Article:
This is a very small parasite that spends most of its life in ear canal resulting in very disturbing irritation of the canal and making it prone to infections by bacteria. The most common ear mite in a cat is Otodectes cynotis. These mites live in cat’s ear and they feed on ear debris. Their whole life, from egg to adulthood, all happens in the ear. These parasites can also wander out of the ear to other parts of cat’s body where they may cause irritation. If your cat has ear mites, she may shake her head frequently, attempt to scratch at her ears and if you check what her problem is, you may find a dark waxy ear discharge that looks quite similar to coffee grounds and is quite characteristic of ear mite induced ear affections in the cat.
Polyps, Grass Seeds, and Foreign Objects
Sometimes, a rough play time in garden grass or some other misadventure may result in grass seeds or other small objects being accidentally lodged in her ear. This can also cause irritation that could lead to secondary infections by bacteria.
Congenital Ear Problems
Congenital problems are those that your cat has inherited from her parents and are generally associated with a range of defects in development of parts of the ear – from a total absence of ear (atresia) to defective development of ear. Some cats are born deaf. Unfortunately, this condition cannot be reversed. This condition is more common in white, blue eyed cats.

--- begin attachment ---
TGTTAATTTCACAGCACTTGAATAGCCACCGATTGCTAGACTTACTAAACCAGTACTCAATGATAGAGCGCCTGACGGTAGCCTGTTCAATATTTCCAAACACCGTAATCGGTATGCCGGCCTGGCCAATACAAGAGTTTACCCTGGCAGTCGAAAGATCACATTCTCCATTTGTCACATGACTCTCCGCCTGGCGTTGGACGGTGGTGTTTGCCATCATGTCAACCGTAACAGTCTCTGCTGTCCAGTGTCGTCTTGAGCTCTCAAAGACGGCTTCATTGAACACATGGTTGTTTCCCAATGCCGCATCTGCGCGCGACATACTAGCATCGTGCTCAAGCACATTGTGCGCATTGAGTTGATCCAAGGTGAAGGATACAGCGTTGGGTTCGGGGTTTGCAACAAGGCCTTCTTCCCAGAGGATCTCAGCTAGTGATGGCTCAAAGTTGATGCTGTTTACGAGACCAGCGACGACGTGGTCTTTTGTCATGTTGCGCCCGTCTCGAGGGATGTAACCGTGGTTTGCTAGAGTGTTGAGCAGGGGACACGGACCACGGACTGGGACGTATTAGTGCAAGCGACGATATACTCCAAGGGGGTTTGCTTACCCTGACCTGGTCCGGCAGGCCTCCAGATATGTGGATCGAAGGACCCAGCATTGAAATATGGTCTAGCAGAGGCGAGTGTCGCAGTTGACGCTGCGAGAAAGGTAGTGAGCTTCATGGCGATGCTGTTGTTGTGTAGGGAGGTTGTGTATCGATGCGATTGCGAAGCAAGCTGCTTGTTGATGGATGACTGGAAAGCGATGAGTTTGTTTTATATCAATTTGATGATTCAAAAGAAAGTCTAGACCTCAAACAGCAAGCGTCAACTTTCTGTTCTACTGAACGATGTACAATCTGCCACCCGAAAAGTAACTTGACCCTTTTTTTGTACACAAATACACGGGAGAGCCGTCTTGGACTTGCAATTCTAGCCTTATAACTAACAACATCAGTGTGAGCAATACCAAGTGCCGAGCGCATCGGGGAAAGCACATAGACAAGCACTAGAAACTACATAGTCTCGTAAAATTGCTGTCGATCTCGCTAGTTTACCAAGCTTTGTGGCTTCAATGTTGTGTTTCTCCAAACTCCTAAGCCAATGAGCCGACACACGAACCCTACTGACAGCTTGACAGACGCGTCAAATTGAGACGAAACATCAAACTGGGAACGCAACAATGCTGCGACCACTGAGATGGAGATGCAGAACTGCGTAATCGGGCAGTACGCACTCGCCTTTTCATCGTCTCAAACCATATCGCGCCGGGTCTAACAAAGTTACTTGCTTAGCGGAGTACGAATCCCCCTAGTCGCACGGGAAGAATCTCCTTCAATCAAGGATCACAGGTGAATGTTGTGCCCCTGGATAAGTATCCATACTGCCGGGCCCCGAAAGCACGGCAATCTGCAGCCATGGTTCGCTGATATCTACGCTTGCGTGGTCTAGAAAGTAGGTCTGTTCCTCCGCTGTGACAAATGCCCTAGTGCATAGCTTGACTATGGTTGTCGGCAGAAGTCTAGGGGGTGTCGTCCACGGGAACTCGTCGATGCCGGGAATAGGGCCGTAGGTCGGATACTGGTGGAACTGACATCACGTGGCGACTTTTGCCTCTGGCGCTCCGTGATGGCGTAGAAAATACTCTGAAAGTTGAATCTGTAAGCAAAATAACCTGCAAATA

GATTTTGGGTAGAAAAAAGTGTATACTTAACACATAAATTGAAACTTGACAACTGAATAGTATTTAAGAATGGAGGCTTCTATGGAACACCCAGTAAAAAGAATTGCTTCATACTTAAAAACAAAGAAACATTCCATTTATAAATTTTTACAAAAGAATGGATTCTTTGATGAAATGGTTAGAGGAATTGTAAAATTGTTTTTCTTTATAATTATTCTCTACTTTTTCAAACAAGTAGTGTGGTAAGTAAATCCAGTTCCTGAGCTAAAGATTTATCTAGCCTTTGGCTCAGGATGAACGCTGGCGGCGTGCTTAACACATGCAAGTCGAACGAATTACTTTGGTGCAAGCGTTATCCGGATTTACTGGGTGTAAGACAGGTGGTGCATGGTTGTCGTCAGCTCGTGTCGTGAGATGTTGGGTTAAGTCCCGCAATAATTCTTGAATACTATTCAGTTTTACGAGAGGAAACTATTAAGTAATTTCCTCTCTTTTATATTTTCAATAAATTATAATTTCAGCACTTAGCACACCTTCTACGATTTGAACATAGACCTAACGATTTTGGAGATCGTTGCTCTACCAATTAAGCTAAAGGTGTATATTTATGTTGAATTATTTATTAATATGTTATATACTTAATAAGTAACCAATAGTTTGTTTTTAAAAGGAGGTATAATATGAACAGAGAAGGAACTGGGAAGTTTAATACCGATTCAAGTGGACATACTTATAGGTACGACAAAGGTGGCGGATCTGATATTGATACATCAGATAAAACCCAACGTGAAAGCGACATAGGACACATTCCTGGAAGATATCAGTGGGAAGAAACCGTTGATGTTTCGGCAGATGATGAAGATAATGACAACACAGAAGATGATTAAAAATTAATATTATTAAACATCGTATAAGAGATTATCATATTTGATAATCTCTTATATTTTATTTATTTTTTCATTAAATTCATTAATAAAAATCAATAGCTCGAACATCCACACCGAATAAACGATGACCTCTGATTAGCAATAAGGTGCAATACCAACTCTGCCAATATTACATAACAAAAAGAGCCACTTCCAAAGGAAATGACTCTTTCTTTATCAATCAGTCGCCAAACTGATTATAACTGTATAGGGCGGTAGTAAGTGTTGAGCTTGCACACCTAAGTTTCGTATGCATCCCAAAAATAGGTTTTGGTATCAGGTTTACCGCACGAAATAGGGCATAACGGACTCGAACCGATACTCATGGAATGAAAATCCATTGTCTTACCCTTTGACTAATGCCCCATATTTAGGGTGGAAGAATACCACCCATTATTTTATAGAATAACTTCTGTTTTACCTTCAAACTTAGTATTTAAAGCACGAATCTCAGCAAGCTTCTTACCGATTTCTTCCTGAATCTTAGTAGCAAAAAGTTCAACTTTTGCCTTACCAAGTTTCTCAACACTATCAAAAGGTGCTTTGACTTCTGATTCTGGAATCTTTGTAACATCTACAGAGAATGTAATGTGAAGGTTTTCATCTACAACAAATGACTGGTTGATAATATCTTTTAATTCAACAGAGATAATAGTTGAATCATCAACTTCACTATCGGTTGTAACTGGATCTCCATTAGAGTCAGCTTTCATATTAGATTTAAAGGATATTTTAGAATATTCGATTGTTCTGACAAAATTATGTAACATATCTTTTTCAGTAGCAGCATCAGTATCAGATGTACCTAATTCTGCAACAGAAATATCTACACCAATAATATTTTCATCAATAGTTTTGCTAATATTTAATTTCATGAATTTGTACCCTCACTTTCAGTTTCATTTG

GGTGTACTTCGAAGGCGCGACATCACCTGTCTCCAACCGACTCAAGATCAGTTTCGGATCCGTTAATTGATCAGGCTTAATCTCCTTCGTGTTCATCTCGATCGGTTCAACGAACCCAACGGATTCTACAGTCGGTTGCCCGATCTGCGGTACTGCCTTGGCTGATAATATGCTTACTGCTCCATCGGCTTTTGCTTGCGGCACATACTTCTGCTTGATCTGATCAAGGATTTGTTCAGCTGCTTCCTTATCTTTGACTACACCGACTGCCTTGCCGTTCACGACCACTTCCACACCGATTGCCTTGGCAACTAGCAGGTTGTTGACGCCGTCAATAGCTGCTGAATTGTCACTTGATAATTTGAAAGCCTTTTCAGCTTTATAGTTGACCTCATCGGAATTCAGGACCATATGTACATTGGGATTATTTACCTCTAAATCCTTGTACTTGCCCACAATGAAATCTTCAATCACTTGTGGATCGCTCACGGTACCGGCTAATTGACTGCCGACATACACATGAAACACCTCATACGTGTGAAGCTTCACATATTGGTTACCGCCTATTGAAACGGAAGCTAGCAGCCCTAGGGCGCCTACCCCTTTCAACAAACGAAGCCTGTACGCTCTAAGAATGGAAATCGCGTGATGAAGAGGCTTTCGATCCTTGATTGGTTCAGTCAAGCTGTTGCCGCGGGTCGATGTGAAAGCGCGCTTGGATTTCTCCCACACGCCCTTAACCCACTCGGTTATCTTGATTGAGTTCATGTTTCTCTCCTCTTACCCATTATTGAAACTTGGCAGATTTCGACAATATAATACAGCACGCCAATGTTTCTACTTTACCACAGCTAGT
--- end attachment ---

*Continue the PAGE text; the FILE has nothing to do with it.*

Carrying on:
Another congenital defect associated with cat ear is a unique condition called the ‘folded ear’ that is characterized by badly formed outer ears that are twisted and flattened so that they bend forward and downward towards front of its head, in a way that cat resembles an owl. This condition is seen in the Scottish Fold breed of cats. This condition is associated with a genetic defect that causes problems with ear cartilage and it also results in defective development of bone and cartilage in other parts of cat’s body (osteochondroplasia), making the cat severely arthritic. It is a very painful condition and cats with this disorder have great difficulty walking and moving around. There are a lot of ethical issues in breeding such animals with genetic mutations because of the pain that they suffer.